We would urge all who can vote in this Friday’s European and Local Elections across Waterford and the South East to do so. Now more than ever, in a period of ongoing flux primarily caused by Brexit, the need for competent and responsible representation at political level has never been greater, be it in City Hall, Brussels or Strasbourg. The European Election has traditionally proven a sideshow to the more parochial and generally more interest local poll. It’s a mindset that needs shifting, in our view.
The island as a whole, given the ongoing uncertainty over the border and the integrity of the Good Friday Agreement, needs MEPs fighting our corner and making our case in Europe, all the more so given the likely budget cuts that will arise in the event of UK leaving the European Union. Our agriculture and fishing sectors need to be aggressively defended and both are areas where all our returned MEPs, regardless of their parliamentary groupings, must strive to lobby and defend on a collective footing.
The post-Brexit needs of the people of Northern Ireland, many of whom will remain EU citizens once the UK departs the EU, will also need to be raised by Ireland’s MEPs. We must remain a voice for all Irish people in Brussels in due course and it is important that each MEP articulates such a message in the tough months and years that may lie ahead. Two other votes will also be held this Friday, namely the directly elected Mayor proposal (which is commented upon in the adjoining column) and the referendum which seeks to reduce the duration of time in which a divorce can be applied for.
The promotion of both, in terms of Government involvement, has been very disappointing, with the regional media driving the directly elected mayor proposal. And one would have to question the wisdom of presenting the electorate with four ballot papers this Friday: is there too much to take in all in on go? The lack of decision-making powers that our Mayor currently has at his/her disposal when compared to other municipal office holders across Europe is notable. The most prominently regular tasks of our Mayor as things stand is to chair Plenary Council meetings, attend civic events and to host Civic Receptions. Just because our Mayor has carried out these roles traditionally does mean he/she should be limited to a range of ceremonial tasks.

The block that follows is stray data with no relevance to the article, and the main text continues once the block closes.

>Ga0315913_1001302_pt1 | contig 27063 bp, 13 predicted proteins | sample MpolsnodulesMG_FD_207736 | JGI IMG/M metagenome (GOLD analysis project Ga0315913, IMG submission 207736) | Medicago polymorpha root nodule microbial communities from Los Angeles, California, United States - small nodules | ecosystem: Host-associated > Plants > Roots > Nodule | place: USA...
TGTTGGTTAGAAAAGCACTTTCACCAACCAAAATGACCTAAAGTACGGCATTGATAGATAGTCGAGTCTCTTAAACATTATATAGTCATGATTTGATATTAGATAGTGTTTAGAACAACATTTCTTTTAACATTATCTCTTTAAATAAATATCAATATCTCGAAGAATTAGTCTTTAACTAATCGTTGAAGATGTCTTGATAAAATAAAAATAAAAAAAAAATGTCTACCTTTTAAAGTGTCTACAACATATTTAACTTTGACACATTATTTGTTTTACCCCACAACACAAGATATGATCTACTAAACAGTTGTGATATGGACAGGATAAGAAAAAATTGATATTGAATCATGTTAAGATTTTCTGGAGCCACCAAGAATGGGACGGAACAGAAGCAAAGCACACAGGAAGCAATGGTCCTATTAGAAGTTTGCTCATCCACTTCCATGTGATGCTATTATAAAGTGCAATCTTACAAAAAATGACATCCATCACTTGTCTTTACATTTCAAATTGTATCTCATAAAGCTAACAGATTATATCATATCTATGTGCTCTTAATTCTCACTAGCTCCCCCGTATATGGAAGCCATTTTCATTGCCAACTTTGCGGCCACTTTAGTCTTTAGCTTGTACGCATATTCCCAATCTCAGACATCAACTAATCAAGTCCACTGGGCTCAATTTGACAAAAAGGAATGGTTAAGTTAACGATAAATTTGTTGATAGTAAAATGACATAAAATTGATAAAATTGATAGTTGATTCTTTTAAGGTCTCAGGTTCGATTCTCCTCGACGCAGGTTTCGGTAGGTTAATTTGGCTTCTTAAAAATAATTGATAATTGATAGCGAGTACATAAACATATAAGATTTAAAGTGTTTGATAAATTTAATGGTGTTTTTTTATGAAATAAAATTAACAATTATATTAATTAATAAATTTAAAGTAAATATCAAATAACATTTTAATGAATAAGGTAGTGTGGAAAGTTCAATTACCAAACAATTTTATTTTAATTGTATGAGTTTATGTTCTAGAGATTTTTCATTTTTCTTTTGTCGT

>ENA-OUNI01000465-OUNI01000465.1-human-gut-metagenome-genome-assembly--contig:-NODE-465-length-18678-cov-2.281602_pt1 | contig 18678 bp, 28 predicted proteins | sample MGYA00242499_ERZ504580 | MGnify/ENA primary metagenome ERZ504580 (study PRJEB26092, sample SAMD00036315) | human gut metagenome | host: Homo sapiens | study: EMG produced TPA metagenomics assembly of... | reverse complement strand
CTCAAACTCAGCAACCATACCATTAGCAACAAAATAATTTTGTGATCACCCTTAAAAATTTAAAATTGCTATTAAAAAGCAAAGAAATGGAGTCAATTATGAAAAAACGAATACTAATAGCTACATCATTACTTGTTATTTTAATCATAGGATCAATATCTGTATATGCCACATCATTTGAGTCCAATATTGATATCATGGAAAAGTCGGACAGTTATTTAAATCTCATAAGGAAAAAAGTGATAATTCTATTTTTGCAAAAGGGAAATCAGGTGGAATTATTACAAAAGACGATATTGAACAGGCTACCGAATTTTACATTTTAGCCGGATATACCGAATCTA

Why not increase the significance of the role and in so doing, pay accordingly? Should voters opt for the new system that the proposed Mayoral budget will be reviewed before the first new Mayor is elected in 2022 because the initial published figures have been justly queried.
Friday’s elections are also likely to prove a test of Leo Varadkar’s leadership. The Taoiseach has made some flippant comments of late, many of them related to this city and region and people have a right to expect more wisdom and empathy on his behalf.
A weak result for Fine Gael will surely get TDs thinking about whether Mr Varadkar, beaten in the popular vote for the leadership by Simon Coveney, will be their long-term leader. It will also be a litmus test for Micheál Martin, whose own Tallaght Strategy has kept Fine Gael in high office. But whether there is a mood for change in both the local and European assemblies is at the behest of the electorate.